Astronomy's dramatic program to find planets around other stars now reports 859 confirmed exoplanets. One hundred twenty-eight of them are located in systems where multiple objects orbit a star, as in our solar system (in a few cases exoplanets orbit a pair of stars). The planets in our solar system affect one another through their gravitational
attraction, something that has been appreciated for well over a century. For example, their mutual gravity has synchronized the orbits of Pluto and Neptune such that Pluto completes two orbits in the time it takes Neptune to make three orbits, a so-called two-to-three resonance. Other examples of gravitational resonances are found among the satellites orbiting planets, in particular Jupiter and Saturn.
The effects of mutual interactions have also been seen in exoplanet systems. The transit method of exoplanet discovery monitors a planet's passage across the face of the star as seen from Earth, as the star's light is slightly dimmed for a short time. In multiple exoplanet systems, astronomers have seen and modeled transits that do not occur at fixed time intervals because of the influence of other planets in the system. These so-called "transit timing variations" allow scientists to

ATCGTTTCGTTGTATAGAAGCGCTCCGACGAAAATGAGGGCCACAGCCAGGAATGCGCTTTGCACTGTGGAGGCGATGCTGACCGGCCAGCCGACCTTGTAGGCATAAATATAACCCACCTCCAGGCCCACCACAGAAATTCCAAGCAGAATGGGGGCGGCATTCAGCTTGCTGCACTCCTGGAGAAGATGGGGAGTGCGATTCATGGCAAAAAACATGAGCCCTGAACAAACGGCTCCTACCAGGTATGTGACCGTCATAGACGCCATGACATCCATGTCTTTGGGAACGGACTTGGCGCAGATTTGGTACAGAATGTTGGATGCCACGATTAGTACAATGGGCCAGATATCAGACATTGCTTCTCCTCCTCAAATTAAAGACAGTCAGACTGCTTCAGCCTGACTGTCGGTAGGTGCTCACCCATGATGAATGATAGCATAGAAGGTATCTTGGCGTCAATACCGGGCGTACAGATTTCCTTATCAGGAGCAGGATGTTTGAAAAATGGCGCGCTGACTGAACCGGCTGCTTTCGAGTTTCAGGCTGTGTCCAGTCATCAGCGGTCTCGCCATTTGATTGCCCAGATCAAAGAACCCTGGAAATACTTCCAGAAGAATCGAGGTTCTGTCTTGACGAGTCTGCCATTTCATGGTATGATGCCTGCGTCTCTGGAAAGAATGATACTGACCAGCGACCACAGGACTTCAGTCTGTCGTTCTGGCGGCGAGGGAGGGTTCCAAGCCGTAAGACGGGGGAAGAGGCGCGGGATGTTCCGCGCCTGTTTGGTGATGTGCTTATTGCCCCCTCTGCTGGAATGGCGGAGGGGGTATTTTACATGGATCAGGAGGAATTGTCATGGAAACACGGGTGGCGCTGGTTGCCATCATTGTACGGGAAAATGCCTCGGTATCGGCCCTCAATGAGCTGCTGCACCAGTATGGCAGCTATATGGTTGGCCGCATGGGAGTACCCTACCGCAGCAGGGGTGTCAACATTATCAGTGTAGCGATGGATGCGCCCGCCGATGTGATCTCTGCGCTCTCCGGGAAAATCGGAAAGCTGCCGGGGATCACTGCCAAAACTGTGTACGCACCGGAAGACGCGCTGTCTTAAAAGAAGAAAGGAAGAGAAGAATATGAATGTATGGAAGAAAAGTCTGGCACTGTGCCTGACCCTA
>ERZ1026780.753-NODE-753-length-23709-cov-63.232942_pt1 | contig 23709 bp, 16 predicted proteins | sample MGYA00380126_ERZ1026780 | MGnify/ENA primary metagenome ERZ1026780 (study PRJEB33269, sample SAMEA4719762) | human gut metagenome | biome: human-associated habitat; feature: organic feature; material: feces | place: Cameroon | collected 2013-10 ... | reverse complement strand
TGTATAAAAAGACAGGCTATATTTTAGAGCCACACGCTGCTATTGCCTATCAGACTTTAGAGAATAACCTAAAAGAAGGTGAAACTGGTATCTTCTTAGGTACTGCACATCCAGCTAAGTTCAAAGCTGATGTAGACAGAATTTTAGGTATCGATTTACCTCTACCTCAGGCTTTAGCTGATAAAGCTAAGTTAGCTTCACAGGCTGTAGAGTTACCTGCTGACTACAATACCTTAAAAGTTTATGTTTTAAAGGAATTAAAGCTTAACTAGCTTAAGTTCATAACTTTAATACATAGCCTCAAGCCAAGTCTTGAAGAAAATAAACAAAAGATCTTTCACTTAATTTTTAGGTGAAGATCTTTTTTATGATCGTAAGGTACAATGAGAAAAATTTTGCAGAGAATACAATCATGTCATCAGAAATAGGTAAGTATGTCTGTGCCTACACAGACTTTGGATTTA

infer directly the gravitational influence of the system's planets on each other -- that is, their masses -- something not derivable from transit information in a system with a single planet.
A team of astronomers including Elisabeth Adams and Andrea Dupree from the CfA has now used the transit timing variation method to confirm the existence of twenty-seven planets in thirteen systems. By looking for statistically significant timing transit variations, the scientists can
demonstrate when faint hints of a transit indeed represent real companions within the same stellar system. Among the thirteen new systems with multiple planets, the team reports finding six whose planets are in a one-to-two resonance with each other; the other seven systems have various other orbital resonances. The new results not only add to the growing list of exoplanet systems, they demonstrate a powerful new technique to confirm the reality of suspected multi-planet systems.